Oh dear. Today’s frontpages form the most eclectic set of damaging headlines for Labour for quite some time. On the front of the Mail and the Times: allegations that the government – specifically, Ed Balls – "interfered" with a report on the Baby P tragedy. On the Independent: a claim that Brown "misled" the public over waiving VAT on a charity single for Haiti. And on the Telegraph: news that more business leaders have backed the Tories’ national insurance policy. Even the Guardian wades in with the headline: "Labour and business fall out".
Of these, the first story is potentially the biggest scandal. But it’s the latter two which more immediately threaten to alter the political mood music. Whether right or no’, The Haiti story could undermine Labour’s claims to be the Party Who Care. And the row between Labour and business could do likewise for the government’s boasts about leading us into recovery. Either way, I doubt Brown would have chosen such a sickly backdrop to his election announcement next week.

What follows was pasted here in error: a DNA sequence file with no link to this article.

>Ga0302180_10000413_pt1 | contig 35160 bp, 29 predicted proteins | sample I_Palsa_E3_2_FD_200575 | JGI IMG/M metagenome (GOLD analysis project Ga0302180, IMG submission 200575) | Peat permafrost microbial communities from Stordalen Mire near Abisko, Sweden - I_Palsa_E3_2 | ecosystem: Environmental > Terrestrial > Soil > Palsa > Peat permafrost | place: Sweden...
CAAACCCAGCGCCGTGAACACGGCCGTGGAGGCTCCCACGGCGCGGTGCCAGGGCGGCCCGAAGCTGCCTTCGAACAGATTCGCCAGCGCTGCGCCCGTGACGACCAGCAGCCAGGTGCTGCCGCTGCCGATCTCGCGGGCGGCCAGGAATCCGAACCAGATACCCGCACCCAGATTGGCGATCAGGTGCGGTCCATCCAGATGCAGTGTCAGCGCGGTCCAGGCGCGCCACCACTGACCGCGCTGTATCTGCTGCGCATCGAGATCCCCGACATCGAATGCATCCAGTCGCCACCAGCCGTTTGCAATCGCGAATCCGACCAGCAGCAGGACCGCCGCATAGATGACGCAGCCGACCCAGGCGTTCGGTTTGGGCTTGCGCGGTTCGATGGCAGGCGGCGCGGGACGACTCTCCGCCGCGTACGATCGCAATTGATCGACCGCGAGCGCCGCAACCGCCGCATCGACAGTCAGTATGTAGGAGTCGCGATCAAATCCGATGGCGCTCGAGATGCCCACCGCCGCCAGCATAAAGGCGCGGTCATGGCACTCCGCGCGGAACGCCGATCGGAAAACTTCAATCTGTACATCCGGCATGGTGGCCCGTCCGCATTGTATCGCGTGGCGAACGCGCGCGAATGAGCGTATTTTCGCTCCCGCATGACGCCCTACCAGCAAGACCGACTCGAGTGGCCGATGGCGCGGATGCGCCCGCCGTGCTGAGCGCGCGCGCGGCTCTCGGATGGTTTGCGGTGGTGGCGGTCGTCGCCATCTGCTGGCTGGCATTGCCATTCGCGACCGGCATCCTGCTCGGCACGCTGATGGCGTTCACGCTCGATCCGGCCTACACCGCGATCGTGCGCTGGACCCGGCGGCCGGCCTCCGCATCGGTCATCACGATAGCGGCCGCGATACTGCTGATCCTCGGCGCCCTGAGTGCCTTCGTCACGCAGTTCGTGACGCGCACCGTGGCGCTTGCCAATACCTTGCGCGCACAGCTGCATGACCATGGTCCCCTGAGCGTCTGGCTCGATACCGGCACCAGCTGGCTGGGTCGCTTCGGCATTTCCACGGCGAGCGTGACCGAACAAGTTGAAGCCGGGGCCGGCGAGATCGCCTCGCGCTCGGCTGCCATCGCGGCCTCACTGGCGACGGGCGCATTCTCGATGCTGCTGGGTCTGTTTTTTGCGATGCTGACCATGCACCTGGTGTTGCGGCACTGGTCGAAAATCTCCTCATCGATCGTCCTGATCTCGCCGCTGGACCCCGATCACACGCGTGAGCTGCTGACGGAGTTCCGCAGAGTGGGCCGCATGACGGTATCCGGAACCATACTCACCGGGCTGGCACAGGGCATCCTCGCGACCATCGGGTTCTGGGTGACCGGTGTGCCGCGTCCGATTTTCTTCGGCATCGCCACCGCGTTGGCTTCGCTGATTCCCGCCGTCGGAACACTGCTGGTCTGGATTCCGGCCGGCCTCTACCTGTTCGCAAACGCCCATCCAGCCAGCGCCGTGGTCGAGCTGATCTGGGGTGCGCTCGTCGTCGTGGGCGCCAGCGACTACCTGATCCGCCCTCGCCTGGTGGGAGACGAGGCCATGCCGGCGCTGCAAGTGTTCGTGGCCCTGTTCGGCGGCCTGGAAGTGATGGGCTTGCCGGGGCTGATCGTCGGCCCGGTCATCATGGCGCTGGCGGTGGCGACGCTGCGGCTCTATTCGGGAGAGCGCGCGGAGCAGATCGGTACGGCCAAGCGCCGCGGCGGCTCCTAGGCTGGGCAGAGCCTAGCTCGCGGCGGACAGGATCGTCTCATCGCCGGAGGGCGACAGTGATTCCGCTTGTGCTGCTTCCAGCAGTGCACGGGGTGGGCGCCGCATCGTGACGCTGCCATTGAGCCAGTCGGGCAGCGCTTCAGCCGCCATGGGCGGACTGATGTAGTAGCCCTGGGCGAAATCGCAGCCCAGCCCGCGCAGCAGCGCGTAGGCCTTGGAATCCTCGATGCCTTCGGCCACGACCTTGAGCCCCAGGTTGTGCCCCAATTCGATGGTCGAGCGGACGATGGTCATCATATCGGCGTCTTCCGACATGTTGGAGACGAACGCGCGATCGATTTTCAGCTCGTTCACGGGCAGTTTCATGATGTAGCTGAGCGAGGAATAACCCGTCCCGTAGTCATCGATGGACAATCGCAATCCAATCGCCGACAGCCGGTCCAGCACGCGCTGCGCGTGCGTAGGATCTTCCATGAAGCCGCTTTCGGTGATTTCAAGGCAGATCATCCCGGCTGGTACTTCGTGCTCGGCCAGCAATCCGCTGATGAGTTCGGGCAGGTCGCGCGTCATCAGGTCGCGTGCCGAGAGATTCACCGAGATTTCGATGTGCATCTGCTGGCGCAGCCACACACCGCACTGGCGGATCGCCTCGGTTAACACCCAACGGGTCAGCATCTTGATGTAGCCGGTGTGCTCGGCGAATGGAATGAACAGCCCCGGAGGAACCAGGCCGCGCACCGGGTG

It’s striking how the upturn in Tory fortunes (see YouGov in the Sun) has come in a week when Cameron & Co. have offered a positive prospectus for change: the national insurance policy, the Big Society, that kind of thing. Of course, elections require a dose of negativity as well – especially against a government which has led the country into £1 trillion (and rising) of debt. And, of course, things could change in the next few weeks. But I, for one, don’t think this week’s correlations are a coincidence.